The Regional Impact of Brexit – Assessing the Government’s ‘EU Exit Analysis’

The part leaking to the press of the Government’s EU Exit Analysis – Cross Whitehall Briefing[i] highlighted the dire consequences for many parts of the UK of leaving the EU in the June 2016 referendum. The leak and its handling also exposed the extreme reluctance of the Government to provide the information necessary for informed public debate. The Government asked the civil service to investigate three scenarios: Remain in the single market; A free trade deal with the EU; No deal.  The public have been denied the opportunity of properly assessing for themselves these three outcomes, since no details have become available about the assumptions, methodology or data used in arriving at the impacts on GDP summarised in Table 1 (below).

In the light of the above we would draw attention to the study of the regional and sectoral impact of Brexit, commissioned by the Federal Trust and undertaken by Dr Andrew Black (Senior Fellow at the Global Policy Institute). This study considers four scenarios which cover tariff impacts, the impacts of lower investment and consumption for each sector, and their related multiplier effects. The assumptions behind the results are made clear as are the data sources and the input-output methodology.

The lack of details for the Government study makes comparison difficult. However, Dr Black’s study shows some marked divergences from what we know of the government study. His study shows:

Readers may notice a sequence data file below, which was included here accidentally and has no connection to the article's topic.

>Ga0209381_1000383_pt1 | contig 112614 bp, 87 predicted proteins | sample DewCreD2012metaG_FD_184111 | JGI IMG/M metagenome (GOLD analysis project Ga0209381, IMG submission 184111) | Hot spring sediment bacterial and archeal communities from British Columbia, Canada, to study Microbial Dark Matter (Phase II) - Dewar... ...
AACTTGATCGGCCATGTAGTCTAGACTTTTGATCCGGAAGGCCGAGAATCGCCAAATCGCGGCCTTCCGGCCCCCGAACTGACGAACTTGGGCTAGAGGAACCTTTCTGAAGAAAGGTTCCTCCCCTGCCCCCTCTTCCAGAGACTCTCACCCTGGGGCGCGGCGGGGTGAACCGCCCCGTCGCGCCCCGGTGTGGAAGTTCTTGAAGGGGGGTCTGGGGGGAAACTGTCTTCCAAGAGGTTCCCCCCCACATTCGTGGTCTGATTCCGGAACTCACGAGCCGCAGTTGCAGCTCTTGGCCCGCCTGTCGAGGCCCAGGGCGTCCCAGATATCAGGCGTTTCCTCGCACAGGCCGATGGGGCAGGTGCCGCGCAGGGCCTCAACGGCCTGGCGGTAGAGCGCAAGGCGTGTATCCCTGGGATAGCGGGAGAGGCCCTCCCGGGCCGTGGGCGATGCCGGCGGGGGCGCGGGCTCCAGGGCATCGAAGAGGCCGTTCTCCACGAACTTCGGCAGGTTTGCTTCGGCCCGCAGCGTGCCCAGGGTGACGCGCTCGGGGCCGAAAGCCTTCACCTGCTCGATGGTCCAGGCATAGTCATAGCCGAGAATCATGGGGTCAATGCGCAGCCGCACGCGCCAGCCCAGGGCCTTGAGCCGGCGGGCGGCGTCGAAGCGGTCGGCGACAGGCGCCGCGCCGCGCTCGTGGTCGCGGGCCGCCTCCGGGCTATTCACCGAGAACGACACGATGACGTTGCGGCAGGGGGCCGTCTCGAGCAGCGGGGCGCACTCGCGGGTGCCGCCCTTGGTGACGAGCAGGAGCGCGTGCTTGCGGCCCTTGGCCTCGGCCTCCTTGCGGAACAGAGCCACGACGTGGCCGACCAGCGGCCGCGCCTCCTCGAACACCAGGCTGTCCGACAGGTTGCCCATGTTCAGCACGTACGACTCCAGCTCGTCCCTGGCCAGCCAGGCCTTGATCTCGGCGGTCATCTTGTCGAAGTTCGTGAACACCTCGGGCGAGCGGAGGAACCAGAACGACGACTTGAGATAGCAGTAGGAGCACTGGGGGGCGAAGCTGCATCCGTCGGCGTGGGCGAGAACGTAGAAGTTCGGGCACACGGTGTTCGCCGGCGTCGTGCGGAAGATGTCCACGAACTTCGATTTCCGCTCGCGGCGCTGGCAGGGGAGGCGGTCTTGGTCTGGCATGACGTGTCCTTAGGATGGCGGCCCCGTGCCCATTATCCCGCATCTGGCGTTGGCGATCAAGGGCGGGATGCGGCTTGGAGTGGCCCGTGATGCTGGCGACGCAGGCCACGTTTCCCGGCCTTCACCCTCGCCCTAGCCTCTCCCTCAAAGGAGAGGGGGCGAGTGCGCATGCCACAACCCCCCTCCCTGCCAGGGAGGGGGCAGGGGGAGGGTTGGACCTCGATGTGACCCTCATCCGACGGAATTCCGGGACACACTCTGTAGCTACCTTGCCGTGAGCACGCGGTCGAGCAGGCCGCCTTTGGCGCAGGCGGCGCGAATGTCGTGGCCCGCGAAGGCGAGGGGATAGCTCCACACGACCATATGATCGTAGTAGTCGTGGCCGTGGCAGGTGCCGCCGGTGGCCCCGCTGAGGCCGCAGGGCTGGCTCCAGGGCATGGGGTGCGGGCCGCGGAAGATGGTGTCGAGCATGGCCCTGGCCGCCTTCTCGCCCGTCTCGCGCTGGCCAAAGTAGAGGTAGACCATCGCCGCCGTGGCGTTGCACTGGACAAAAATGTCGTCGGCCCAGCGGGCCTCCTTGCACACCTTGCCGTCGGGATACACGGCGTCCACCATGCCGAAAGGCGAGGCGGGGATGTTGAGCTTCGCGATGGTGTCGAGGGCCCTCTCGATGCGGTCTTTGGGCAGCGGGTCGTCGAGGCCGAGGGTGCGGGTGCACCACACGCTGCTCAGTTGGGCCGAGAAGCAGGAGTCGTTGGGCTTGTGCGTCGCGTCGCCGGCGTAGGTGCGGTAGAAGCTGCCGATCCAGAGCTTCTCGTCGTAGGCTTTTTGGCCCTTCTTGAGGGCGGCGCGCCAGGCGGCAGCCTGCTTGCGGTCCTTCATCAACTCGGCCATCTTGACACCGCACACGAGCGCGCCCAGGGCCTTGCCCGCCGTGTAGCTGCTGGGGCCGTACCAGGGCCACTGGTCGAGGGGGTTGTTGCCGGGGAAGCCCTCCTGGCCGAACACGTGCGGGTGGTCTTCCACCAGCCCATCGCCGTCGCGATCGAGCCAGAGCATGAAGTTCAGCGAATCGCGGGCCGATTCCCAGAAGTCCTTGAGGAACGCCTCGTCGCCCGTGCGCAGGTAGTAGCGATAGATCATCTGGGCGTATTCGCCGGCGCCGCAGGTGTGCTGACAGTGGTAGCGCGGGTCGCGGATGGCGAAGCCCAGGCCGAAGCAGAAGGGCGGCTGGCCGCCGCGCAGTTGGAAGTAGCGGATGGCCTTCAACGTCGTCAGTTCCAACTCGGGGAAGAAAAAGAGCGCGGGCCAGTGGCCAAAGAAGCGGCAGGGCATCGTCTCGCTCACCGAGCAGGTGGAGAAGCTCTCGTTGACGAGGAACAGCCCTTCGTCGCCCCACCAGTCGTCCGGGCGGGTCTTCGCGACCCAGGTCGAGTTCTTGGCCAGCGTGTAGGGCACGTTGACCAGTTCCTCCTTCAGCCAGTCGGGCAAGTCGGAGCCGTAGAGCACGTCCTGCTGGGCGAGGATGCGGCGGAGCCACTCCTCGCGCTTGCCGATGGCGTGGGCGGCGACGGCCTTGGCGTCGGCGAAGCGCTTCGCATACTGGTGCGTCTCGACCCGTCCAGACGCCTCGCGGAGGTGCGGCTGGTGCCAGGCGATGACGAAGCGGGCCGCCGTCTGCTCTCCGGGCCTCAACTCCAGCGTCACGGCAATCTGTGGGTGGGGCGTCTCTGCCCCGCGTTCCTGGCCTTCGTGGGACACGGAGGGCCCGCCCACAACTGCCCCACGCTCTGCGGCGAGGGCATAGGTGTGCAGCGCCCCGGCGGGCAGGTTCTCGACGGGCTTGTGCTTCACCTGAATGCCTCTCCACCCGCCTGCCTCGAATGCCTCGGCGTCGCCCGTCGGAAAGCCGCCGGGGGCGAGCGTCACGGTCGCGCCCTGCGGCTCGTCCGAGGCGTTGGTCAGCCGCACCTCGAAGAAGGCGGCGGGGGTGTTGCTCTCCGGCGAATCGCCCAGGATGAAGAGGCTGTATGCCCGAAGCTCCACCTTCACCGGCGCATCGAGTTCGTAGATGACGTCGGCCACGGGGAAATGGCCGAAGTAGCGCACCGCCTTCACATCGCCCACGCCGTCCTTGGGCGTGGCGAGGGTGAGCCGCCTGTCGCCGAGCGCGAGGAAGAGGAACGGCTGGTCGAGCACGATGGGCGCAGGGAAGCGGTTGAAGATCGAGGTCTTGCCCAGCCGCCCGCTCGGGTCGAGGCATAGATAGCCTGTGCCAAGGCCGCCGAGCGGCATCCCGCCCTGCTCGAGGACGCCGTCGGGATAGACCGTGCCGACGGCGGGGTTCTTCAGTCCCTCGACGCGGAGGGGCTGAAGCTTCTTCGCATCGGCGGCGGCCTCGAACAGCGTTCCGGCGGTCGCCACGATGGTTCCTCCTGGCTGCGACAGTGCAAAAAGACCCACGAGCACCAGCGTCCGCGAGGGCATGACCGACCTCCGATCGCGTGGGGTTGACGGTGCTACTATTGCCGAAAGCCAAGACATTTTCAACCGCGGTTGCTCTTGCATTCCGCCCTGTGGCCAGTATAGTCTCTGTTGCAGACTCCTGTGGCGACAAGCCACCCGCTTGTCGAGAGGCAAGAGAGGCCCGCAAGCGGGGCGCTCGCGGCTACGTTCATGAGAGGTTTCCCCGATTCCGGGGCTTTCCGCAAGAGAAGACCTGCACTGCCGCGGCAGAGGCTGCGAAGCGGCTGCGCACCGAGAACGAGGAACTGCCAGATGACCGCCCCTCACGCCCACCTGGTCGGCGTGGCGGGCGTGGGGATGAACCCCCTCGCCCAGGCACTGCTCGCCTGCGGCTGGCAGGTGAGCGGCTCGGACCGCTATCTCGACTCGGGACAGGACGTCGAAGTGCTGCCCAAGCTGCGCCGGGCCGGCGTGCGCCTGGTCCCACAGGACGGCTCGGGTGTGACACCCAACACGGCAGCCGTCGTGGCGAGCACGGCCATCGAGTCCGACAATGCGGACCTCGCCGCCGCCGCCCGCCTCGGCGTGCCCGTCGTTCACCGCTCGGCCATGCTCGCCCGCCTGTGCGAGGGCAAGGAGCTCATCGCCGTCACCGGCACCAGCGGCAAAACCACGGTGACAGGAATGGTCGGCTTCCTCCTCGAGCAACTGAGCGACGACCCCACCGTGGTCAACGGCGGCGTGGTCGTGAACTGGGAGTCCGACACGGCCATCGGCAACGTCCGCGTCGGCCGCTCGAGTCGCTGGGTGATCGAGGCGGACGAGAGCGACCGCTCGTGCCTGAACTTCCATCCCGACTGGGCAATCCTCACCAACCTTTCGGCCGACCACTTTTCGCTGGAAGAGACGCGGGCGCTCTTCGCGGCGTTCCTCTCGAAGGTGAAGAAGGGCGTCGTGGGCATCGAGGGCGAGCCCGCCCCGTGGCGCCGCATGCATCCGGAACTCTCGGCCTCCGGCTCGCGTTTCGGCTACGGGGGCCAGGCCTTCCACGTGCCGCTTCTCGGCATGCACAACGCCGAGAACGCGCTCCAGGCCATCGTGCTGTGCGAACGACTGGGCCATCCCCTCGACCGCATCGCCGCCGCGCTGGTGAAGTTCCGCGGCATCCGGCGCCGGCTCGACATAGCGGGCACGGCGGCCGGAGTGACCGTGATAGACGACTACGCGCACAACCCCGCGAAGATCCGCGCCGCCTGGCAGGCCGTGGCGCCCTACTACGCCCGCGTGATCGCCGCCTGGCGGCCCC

• rather less variation between regions under all scenarios, so even the South-East is hit hard
  • rather worse outcomes for 7 of the 12 regions, while Wales, the East of England and the North East do better in the government study
  • far worse outcomes across the board in the worst case scenario; also different rankings (Table 2).

Hard Brexit and the Regions by Dr Black was published in November 2017 and is available HERE or HERE.

See also:

Andrew Black, Hard Brexit, international trade and the WTO scenario, May 2017, The Federal Trust

 

Table 1 Government study: Variation in growth rates compared to an unstated baseline model in % of the baseline figure)

Region Single Market Free Trade No deal No dealrank
East Midlands -1.8 -5.0 -8.5 6
Eastern -1.8 -5.0 -8.0 5
London -1.0 -2.0 -3.5 1
North East -3.0 -11.0 -16.0 12
North West -2.5 -8.0 -12.0 =10
South East -1.5 -4.5 -7.5 4
South West -1.0 -2.0 -5.0 2
West Midlands -2.5 -8.0 -13.0 =10
Yorkshire and Humberside -1.5 -5.0 -7.0 3
Northern Ireland -2.5 -8.0 -12.0 12
Scotland -2.5 -6.0 -9.0 7
Wales -1.5 -5.5 -9.5 8

1 = least impact

Source: Guardian 8 February 2018

 

Table 2 Dr Black’s worst case scenario

Percentage change in gross output

Region % Rank
East Midlands -15.30 11
Eastern -13.78 6
London -10.51 1
North East -13.27 2
North West -14.73 10
South East -13.35 3
South West -13.45 4
West Midlands -14.64 9
Yorkshire and Humberside -14.56 8
Northern Ireland -15.59 12
Scotland -13.73 5
Wales -13.94 7

1 = least impact

[i] Jessica Elgot, Heather Stewart and Peter Walker ‘Revealed: the £80bn. cost of hard Brexit’, The Guardian, 8 February 2018.

About the GPI

The Global Policy Institute is a research institute on international affairs. It is based in the City of London, and draws on both a rich pool of international thinkers, academics as well as policy and business professionals. The Institute gives non-partisan guidance to policymakers and decision takers in business, government, and NGOs.

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